Tonality - Characteristics and Features

Characteristics and Features

The tonal system prevalent in what we know as the common-practice period is usually known as major-minor, or functional tonality. In functional tonality, chords have a harmonic or tonal function, which we can define as the relationship of a chord with the other chords in the key, and especially its relationship with the tonic. We usually label the specific functions of chords with Roman numerals. The basic harmonic functions are tonic (I), dominant (V), and predominant (IV).

David Cope (1997,) considers key, consonance and dissonance (or relaxation and tension, respectively), and hierarchical relationships to be the three most basic concepts in tonality.

Carl Dahlhaus (1990,) lists the characteristics schemata of tonal harmony, "typified in the compositional formulae of the 16th and early 17th centuries," as the "complete cadence" (vollständige Kadenz): I-IV-V-I; I-IV-I-V-I; or I-ii-V-I; the circle of fifths progression: I-IV-vii°-iii-vi-ii-V-I; and the "major-minor parallelism": minor: v-i-VII-III equals major: iii-vi-V-I; or minor: III-VII-i-v equals major: I-V-vi-iii.

Other scales or modes are often introduced for variety within the context of a major-minor tonal system without disturbing the diatonic nature of the work. The major scale predominates, and the melodic minor contains nine pitches (seven with two alterable). The seven basic notes of a scale are notated in the key signature, and whether the piece is in the major or minor key is either stated in the title or implied in the piece (there is a major and minor key for each key signature).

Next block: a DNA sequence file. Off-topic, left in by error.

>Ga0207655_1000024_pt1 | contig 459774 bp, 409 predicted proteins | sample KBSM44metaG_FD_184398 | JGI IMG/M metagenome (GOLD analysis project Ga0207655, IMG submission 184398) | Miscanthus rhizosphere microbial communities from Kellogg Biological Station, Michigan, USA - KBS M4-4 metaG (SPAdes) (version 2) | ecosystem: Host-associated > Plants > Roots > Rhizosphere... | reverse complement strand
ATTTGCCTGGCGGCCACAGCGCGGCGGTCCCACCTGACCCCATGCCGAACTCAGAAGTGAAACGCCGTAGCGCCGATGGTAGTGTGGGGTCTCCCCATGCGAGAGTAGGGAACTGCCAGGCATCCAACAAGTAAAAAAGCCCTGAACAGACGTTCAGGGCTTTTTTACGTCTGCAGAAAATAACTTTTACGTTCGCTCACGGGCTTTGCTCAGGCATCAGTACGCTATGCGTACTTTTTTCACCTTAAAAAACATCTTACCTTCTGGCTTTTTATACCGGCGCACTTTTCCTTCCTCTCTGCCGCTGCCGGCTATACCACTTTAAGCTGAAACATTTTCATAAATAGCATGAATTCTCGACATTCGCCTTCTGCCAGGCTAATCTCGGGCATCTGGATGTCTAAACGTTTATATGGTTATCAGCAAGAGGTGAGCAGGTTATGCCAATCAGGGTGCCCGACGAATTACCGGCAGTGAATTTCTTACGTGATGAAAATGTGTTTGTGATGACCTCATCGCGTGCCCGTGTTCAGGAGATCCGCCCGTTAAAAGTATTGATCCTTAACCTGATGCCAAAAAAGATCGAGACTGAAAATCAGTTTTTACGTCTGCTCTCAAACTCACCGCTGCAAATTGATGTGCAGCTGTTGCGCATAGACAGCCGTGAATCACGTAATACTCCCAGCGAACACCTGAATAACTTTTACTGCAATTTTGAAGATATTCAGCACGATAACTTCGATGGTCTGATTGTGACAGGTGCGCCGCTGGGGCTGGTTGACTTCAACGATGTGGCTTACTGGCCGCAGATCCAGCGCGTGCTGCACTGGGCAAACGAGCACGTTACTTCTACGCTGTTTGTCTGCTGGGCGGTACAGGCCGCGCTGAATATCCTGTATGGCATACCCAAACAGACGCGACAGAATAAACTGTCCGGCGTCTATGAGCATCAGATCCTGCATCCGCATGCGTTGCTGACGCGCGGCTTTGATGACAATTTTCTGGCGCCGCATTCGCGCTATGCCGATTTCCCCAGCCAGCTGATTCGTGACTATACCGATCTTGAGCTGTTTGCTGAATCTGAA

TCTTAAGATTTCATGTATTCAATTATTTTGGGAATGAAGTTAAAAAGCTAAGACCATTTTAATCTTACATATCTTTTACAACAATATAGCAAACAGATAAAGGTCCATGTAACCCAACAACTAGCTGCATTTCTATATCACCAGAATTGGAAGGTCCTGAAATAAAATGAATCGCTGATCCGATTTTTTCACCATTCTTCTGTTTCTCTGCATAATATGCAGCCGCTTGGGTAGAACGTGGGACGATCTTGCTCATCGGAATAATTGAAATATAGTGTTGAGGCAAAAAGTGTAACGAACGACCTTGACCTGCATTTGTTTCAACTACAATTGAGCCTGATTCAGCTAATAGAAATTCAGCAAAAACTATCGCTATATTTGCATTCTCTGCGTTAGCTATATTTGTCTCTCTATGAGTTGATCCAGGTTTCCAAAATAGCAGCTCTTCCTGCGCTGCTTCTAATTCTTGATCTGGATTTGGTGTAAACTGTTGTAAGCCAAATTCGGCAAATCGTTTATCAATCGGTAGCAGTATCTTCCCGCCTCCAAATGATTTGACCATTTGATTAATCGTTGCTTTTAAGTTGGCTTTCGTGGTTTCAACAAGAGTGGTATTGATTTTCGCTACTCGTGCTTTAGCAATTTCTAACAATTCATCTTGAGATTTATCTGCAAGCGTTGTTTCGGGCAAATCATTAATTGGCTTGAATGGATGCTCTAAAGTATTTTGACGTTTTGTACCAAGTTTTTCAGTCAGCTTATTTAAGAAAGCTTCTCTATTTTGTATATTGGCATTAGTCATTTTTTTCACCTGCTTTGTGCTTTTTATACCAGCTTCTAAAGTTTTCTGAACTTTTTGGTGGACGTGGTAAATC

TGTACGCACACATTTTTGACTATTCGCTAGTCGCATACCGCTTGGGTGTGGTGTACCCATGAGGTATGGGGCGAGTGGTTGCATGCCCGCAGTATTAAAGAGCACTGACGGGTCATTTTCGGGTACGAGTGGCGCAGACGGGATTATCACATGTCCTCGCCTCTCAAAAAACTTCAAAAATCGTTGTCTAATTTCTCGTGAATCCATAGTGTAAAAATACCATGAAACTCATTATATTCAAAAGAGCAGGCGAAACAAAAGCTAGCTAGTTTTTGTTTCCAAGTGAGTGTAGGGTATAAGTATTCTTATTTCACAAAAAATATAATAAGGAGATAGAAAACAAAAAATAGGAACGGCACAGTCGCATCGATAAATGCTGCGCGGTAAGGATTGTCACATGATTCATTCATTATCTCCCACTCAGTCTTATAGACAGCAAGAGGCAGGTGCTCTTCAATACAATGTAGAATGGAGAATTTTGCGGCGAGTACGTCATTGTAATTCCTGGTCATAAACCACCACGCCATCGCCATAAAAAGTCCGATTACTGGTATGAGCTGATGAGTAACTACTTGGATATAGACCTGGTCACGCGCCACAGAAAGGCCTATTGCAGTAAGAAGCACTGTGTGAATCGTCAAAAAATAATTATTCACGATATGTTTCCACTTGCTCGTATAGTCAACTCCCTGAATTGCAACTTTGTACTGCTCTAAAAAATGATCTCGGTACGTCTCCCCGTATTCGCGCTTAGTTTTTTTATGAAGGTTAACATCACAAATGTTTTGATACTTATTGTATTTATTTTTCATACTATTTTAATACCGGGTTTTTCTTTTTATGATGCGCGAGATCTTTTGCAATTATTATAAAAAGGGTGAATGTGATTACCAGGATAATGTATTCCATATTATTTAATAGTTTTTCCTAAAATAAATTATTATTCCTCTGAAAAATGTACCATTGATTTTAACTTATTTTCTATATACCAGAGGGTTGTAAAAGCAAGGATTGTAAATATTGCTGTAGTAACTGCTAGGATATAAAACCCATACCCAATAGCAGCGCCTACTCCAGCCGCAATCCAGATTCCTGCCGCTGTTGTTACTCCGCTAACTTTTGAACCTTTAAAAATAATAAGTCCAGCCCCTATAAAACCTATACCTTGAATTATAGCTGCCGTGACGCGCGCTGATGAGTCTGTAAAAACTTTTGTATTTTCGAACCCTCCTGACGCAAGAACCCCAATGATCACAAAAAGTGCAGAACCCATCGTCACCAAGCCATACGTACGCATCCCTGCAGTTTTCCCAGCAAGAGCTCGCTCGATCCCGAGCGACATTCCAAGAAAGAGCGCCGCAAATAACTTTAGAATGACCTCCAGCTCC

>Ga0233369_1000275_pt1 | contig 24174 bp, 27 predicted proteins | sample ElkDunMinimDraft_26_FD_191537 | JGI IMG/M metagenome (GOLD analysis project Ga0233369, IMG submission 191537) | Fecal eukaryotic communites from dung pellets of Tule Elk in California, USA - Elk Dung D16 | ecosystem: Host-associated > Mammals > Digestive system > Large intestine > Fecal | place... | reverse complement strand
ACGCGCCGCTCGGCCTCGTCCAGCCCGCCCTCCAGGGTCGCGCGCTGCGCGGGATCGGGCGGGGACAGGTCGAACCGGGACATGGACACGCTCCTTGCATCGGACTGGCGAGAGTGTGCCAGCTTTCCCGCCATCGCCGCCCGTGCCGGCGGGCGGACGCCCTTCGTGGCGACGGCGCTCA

Other important scales include the blues scale, the whole tone scale, the pentatonic scale, and the chromatic scale. As these are not the major or minor diatonic scales, music written exclusively with them is not tonal by the definition above.

Chords are built primarily from notes of a diatonic scale, or secondarily from chromatic notes treated as variations or embellishments of the basic scale. The identity of the scale is important, as the size of the steps between notes are used to determine the system of chord relationships.

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